They described a nightmare situation in trying to get in touch with U.S. authorities to get on one of those evacuation flights -- getting the runaround from the State Department, from the local embassy. Lack of information, lack of transparency about how to actually get on those flights.

For nine days they were in limbo before the family finally secured seats on that plane. He said that he lost days of sleep and 15 pounds in the process.

But he got emotional when thinking about the millions of Chinese citizens who are still trapped in the city of Wuhan. Take a listen.


KEN BURNETT, AWAITING FAMILY'S ARRIVAL FROM WUHAN: And for us, this will be over soon -- (crying). For the people of Wuhan, those are people --

KAFANOV: They don't get flights out.

BURNETT: They don't get flights out.


KAFANOV: In some ways, it's the foreign nationals who are the lucky ones. They can get out, in some cases. The State Department says two more flights are expected out of China later this week. They're like to be the last -- John.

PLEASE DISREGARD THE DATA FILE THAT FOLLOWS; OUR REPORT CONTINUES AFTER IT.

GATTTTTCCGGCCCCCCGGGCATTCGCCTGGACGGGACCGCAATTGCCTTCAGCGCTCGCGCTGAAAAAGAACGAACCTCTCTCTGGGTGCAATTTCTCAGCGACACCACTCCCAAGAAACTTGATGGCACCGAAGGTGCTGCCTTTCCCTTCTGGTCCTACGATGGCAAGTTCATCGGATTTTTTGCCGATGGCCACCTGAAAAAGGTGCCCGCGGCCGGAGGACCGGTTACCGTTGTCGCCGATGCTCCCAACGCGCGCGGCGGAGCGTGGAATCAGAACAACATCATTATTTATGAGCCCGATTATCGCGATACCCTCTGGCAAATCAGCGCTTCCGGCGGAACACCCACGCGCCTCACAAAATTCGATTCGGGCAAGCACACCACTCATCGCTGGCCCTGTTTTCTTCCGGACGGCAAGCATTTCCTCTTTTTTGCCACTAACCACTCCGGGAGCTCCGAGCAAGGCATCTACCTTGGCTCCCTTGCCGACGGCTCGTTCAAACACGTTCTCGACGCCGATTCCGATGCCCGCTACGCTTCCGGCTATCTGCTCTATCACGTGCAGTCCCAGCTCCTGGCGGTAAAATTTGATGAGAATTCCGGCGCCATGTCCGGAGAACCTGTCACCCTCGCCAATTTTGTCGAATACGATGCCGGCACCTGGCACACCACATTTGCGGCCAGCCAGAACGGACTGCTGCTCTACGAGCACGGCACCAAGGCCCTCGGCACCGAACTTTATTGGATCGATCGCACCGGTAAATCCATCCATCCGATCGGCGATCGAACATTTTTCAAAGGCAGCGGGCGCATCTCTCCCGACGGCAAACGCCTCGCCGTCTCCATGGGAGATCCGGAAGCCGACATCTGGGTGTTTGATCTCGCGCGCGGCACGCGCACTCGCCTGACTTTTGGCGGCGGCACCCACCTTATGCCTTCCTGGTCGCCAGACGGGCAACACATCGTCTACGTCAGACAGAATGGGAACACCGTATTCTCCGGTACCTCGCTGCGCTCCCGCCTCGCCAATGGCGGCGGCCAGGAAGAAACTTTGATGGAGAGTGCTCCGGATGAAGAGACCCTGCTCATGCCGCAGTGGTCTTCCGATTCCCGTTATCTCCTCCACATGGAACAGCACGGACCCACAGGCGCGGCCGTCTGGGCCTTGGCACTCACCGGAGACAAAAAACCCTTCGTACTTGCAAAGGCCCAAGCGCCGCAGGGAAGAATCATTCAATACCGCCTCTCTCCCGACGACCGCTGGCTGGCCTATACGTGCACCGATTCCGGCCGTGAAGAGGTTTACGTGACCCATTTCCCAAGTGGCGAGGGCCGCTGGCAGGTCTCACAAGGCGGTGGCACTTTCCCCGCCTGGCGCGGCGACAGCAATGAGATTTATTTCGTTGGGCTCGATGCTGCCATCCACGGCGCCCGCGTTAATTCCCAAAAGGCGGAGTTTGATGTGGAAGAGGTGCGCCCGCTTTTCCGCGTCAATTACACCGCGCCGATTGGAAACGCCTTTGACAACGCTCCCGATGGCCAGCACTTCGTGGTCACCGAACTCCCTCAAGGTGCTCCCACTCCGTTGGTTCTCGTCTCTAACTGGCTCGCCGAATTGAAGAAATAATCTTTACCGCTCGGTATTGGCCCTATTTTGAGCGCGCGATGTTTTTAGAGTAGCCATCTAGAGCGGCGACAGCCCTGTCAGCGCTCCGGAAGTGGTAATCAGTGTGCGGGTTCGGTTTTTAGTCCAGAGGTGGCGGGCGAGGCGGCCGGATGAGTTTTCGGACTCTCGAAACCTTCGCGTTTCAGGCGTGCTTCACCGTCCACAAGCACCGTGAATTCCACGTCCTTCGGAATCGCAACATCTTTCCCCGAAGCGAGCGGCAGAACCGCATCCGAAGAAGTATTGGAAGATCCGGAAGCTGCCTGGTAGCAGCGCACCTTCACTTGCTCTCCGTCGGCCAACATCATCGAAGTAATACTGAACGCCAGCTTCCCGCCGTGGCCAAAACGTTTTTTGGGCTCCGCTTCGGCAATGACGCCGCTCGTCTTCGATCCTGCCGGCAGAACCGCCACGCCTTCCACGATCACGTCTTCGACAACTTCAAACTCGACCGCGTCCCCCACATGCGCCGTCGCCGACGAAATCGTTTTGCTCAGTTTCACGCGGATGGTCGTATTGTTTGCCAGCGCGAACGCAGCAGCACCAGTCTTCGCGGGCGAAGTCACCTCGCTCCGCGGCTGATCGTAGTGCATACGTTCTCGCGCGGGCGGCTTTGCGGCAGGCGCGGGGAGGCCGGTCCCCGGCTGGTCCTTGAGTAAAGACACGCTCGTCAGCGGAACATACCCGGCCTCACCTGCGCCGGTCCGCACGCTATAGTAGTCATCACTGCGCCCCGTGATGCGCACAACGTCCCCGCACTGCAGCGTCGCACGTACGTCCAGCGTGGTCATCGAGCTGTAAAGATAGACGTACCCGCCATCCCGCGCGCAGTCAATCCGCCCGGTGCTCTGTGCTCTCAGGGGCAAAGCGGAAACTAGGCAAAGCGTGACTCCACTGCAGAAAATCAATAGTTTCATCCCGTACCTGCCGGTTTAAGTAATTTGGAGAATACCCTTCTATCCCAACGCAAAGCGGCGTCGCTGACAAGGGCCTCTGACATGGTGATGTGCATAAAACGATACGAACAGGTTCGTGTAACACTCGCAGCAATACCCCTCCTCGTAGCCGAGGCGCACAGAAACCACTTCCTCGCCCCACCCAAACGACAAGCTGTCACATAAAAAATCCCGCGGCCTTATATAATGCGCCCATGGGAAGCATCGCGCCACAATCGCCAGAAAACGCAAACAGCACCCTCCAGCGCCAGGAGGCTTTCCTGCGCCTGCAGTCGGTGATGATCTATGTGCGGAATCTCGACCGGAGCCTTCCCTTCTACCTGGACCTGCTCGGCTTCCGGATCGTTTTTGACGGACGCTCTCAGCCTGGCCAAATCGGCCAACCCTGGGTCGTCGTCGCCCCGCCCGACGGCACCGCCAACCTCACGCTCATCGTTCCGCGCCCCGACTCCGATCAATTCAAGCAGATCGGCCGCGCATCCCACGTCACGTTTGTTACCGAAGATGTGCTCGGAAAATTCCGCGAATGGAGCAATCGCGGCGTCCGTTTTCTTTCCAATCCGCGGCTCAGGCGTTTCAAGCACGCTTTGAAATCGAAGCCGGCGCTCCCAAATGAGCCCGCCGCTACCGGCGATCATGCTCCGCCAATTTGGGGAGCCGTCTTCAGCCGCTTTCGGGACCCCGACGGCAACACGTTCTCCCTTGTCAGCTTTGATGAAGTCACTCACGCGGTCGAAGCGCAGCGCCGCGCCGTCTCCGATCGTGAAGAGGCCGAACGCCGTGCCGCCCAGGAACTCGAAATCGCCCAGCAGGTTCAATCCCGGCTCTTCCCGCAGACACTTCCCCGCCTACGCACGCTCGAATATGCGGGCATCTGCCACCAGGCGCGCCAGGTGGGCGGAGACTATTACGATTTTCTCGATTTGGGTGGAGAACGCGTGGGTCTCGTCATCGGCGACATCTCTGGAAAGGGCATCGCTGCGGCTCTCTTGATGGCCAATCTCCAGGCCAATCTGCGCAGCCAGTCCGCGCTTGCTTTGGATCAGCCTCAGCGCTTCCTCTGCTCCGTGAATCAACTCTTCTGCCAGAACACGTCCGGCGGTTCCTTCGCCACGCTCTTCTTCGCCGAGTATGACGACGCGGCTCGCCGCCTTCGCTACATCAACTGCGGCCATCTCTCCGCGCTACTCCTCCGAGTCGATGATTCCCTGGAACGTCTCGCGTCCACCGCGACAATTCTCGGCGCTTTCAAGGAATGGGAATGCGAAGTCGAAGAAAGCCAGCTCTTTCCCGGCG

BERMAN: Lucy Kafanov, listening to him was really, really moving. It's the fear of the unknown that can be overwhelming and you could see from that man how difficult it was.

So, the chaos in the Iowa caucuses giving the late-night comics plenty of fodder.


STEPHEN COLBERT, HOST, CBS "THE LATE SHOW WITH STEPHEN COLBERT": Last night, Iowa was supposed to kick off the 2020 election. Instead, they kicked democracy right in the old hanging chad.

(END VIDEO CLIP) CAMEROTA: Hanging chad is funny.

BERMAN: He is never not funny.

CAMEROTA: The hanging chad is always funny.

BERMAN: We'll have much more of your late-night laughs, next.



CAMEROTA: All right. The comics turning the Iowa caucus chaos into comedy gold. Here are your late-night laughs.


TREVOR NOAH, HOST, COMEDY CENTRAL "THE DAILY SHOW WITH TREVOR NOAH": The app that the Democrats commissioned to make vote counting easier ended up malfunctioning and screwing up the entire night.